Sep 12, 2018
Prices Drop More Than Three Percent Over A Single Month
The “late summer sale” is a common phenomenon whereby prices dip every August. But this year has seen the sharpest fall since the millennium.
For Londoners considering putting their properties on the market, the time could be here to stop thinking and start doing. That’s the consensus from experts in the capital who have seen the most dramatic “summer sale” figures since Rightmove started collating records.
A drop in prices at this time of year is nothing unusual. Arsenal estate agents say it is a phenomenon that is seen every August as the peak period for house sales draws to a close and sellers that have not yet managed to cut a deal seek to stir up interest among potential buyers. However it is the size of the fall that has got commentators talking, with the average asking price in the capital falling 3.1 percent between July and August.
Hang on in or sell?
When your property is your home, the peaks and troughs that the market goes through are of passing interest but only really become important when you are either looking to sell or remortgage. However, for the growing number of private landlords with money tied up in London property, the question is a fundamental one.
If you are in this position, you need to monitor price fluctuations with the same intensity as someone investing in stocks, commodities or Forex – and with the same willingness to buy or sell on the basis of what the financial indicators tell you.
So what are they saying now? The drop in prices has, as ever, been brought about by a number of factors. If it was just the summer sale effect, it would be “business as usual” and nobody would bat an eyelid, but the current malaise is the natural conclusion to a slow down that has been rumbling along since the beginning of the year.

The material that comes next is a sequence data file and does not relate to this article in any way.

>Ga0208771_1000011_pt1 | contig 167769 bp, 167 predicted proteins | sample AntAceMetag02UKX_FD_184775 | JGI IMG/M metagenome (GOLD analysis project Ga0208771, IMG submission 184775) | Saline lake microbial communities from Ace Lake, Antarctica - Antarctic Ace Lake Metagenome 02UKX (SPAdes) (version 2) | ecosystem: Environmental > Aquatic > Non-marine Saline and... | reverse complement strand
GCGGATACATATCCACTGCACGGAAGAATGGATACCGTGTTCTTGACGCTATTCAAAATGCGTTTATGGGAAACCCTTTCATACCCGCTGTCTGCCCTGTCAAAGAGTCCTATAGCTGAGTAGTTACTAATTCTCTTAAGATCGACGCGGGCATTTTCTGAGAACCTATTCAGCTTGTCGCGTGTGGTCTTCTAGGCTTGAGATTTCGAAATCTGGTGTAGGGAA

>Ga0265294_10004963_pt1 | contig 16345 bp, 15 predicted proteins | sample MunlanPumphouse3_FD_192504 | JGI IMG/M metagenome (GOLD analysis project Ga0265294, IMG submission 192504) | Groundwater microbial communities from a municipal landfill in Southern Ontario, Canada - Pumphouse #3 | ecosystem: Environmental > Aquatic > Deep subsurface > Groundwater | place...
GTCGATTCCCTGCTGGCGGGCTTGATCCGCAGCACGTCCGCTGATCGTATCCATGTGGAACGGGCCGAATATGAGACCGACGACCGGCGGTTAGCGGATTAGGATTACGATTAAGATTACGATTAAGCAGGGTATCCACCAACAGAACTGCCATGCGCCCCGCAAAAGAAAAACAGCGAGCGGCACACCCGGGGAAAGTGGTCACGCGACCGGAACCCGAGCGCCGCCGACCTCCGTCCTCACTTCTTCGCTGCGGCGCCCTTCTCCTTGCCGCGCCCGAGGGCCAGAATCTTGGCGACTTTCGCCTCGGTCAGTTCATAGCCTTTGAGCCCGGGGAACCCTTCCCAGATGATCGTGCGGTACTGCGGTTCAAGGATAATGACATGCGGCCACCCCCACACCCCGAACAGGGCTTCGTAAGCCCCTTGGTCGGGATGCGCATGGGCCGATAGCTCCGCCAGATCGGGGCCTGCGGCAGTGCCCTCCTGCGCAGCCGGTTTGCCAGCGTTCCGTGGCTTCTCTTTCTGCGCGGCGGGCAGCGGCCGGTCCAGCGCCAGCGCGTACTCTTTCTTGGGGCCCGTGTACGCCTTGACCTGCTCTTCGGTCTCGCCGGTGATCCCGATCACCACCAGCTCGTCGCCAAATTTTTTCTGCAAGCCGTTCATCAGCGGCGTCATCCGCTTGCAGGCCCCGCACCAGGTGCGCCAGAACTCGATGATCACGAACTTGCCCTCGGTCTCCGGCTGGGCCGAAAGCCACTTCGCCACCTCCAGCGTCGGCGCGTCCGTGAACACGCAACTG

When prices rise in the way they have been doing in the capital over the past five years or so, there inevitably comes a point where things hit a ceiling, and that seems to have happened. Prices across the country have continued to rise, particularly in booming cities like Manchester and Edinburgh. However, this has been at the expense of London, where both investors and residents have decided the time is right to cash in and move to one of these alternative locations where you can get a lot more property for the same money. The result? A distinct slow-down in the London market, while the booming cities further north just get hotter and hotter.
What happens next?
Any investor knows that while analysing what is happening right now is interesting, it is only useful if it tells us something about what is going to happen next. As far as the London market goes, the arguments in favour of selling are compelling ones. The pattern seen over 2018 to date seems set to continue, and there is an additional factor that should not be forgotten. Next year will see all the Brexit discussion become a reality, and it is still not clear how this will affect London prices. However, this uncertainty, in itself, will make property investors who are already nervous even more jittery. Now could be the perfect time to get that property on the market.